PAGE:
This should have been forseen. The moment Dribbble was created and invites were sent, the founders were establishing style guidelines and expectations and the inevitable fate of Dribbble. What happens when something is invite-only? What happens when people, of which we are all biased, are those who can invite? What does invite-only mean? I will tell you. Similarity, trends, and dis-interest. This is no fault to the designers but Dribbble’s exclusivity limits the integration of unique artists. This lack of unique artist integration is due in large part to the simple fact that we invite other “players” of which artwork we like. This usually means that we invite those who share similar views or styles as us.

There is also, an extreme lack of critique. Many designers are praised with “likes” rather than constructive critiques. Again perpetuating the cycle. Dribbble is more of a showcase than a design community and this is a tragedy.

Everybody wants in.

So what happens when something is invite-only? Everyone wants in. Exclusivity says that which is exclusive is best. If it is exclusive you are excluding the common people, of course. Invite-only is saying “This is so good, we can’t share it with everyone.” and therefore, naturally, everyone wants in.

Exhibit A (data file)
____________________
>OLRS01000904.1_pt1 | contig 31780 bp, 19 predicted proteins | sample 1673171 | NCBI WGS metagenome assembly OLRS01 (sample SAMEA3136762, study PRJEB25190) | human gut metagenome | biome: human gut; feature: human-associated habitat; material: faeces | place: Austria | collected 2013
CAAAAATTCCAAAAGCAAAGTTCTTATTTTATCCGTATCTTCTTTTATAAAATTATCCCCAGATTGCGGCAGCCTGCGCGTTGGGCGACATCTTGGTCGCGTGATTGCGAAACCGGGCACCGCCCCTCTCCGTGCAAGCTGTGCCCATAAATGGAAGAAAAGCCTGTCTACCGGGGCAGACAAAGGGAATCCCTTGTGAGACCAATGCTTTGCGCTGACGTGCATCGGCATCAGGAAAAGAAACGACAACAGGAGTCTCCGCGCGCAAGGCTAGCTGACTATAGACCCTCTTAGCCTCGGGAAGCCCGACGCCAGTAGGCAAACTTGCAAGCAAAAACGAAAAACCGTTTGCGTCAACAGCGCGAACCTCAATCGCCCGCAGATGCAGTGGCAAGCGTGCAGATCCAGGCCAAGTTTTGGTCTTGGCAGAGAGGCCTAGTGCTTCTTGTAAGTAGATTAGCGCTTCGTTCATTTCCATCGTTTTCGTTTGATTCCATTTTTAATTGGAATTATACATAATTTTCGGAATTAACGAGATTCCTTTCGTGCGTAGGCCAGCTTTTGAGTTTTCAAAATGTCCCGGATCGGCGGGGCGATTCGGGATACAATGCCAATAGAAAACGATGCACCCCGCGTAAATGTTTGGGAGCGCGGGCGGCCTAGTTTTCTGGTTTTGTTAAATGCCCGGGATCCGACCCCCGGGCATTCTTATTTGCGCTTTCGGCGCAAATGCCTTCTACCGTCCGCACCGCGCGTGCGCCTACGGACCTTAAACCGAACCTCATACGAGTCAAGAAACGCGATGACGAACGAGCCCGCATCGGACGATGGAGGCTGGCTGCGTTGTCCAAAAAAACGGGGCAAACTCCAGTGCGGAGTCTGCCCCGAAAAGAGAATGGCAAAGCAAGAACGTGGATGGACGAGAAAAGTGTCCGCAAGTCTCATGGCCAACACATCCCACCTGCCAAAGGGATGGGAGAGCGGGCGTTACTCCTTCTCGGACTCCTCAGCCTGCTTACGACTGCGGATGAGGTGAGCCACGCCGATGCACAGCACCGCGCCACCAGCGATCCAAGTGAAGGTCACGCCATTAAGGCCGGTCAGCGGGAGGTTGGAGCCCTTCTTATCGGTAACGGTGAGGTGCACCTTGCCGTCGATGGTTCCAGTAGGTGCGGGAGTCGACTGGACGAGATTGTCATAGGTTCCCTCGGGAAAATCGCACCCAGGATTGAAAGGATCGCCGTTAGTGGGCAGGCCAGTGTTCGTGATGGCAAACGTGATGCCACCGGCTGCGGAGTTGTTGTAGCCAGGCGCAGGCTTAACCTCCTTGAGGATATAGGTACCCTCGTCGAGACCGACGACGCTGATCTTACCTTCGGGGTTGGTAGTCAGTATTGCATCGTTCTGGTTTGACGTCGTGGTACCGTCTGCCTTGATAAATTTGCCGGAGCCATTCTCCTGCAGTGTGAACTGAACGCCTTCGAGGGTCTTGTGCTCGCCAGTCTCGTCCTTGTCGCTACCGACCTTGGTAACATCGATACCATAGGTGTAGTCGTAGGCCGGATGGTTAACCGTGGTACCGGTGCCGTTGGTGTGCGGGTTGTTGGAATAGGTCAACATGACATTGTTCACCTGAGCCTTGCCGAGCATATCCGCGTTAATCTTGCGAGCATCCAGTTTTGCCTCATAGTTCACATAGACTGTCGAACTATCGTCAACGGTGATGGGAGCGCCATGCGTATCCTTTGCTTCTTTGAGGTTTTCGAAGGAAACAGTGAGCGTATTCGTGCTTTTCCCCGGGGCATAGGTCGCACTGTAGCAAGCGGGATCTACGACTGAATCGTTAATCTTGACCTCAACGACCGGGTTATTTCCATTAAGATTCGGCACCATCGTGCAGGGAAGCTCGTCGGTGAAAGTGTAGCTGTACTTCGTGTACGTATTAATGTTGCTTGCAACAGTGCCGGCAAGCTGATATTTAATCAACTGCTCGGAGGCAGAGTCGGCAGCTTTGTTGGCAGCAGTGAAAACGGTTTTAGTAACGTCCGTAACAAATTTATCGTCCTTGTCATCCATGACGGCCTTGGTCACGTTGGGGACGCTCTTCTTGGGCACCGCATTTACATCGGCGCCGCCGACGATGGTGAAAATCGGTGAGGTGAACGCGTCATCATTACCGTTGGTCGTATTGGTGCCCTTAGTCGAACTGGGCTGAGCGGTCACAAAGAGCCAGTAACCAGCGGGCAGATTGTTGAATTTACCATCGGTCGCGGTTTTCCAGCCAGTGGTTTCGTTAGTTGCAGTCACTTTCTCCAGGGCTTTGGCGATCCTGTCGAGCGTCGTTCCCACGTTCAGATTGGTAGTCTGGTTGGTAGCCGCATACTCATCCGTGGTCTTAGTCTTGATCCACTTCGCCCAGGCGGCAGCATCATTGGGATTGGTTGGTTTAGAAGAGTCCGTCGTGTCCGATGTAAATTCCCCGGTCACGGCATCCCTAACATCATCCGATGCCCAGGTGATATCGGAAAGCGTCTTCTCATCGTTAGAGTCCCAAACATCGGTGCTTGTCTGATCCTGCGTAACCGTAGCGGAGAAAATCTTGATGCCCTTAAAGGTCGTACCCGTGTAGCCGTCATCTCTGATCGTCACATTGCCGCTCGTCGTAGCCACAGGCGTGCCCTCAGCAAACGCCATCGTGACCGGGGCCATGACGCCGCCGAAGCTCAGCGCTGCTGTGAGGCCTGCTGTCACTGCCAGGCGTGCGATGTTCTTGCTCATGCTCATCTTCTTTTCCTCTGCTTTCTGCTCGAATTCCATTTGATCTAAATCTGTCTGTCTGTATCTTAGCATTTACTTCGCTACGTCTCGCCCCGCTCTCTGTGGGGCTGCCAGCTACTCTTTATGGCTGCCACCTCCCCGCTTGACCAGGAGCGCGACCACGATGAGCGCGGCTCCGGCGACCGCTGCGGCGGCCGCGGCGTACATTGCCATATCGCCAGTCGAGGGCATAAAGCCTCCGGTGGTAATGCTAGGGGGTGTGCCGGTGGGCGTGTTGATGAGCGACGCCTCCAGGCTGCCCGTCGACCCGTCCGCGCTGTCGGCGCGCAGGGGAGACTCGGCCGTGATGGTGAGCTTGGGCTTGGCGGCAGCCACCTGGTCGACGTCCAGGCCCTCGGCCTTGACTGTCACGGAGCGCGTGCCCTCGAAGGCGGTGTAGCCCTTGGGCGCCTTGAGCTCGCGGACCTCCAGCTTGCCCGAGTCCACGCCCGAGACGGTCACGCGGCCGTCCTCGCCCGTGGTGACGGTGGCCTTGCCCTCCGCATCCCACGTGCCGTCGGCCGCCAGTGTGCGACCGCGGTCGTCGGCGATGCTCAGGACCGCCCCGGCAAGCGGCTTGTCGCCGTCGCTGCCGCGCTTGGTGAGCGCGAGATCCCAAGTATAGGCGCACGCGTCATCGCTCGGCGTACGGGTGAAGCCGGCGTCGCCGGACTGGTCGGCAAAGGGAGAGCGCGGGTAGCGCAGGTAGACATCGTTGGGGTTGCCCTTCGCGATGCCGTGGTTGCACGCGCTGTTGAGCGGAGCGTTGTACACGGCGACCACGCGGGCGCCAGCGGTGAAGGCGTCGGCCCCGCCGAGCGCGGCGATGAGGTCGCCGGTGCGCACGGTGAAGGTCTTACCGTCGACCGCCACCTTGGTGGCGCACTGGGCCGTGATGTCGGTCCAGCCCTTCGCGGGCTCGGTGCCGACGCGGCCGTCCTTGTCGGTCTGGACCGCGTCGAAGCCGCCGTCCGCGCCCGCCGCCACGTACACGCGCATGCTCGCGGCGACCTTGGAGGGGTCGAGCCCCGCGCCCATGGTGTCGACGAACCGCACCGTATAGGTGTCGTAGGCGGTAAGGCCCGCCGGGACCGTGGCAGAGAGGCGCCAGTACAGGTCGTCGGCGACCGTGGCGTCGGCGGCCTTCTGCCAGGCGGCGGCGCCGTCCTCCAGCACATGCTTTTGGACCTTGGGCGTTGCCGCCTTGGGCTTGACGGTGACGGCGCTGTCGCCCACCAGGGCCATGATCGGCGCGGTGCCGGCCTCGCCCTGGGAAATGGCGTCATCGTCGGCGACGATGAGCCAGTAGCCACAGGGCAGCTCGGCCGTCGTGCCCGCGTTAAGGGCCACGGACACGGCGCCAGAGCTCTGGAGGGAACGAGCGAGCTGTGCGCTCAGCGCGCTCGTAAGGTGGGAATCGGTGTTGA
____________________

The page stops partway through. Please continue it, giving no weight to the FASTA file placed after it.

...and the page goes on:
The effect the idea of invitation has is huge. A few select designers were invited to select a few more select designers, and so on, and so on. Dribbble has exploded with new designers, new rookies are added everyday. They are invited through other designers who feel that the “new rookies” have the quality work to be on Dribbble. But is it quality or style they are recruiting? Bingo, you guessed it: Style. Like I said earlier, we are all partial and with varying degress of self-preservation. This is human nature. Just like in politics, leaders appoint other leaders who share similar views; in designer’s case, style. We see the same styles all over Dribbble.

I serached web design and these are some of which I found. Why did I pick them? All 3 use some type of ribbon and texture background. Are ribbons and textured backgrounds a major component of web design? An onlooker would say that these qualities are inherent with quality web design since Dribbble is synonymous with quality. As designers we don’t want to give off this message. We don’t want quality web design to be a series of trending graphics and ideas, we are essentially crowd sourcing concept style. Use other searches and you will see a lot of the same regurgitated styles.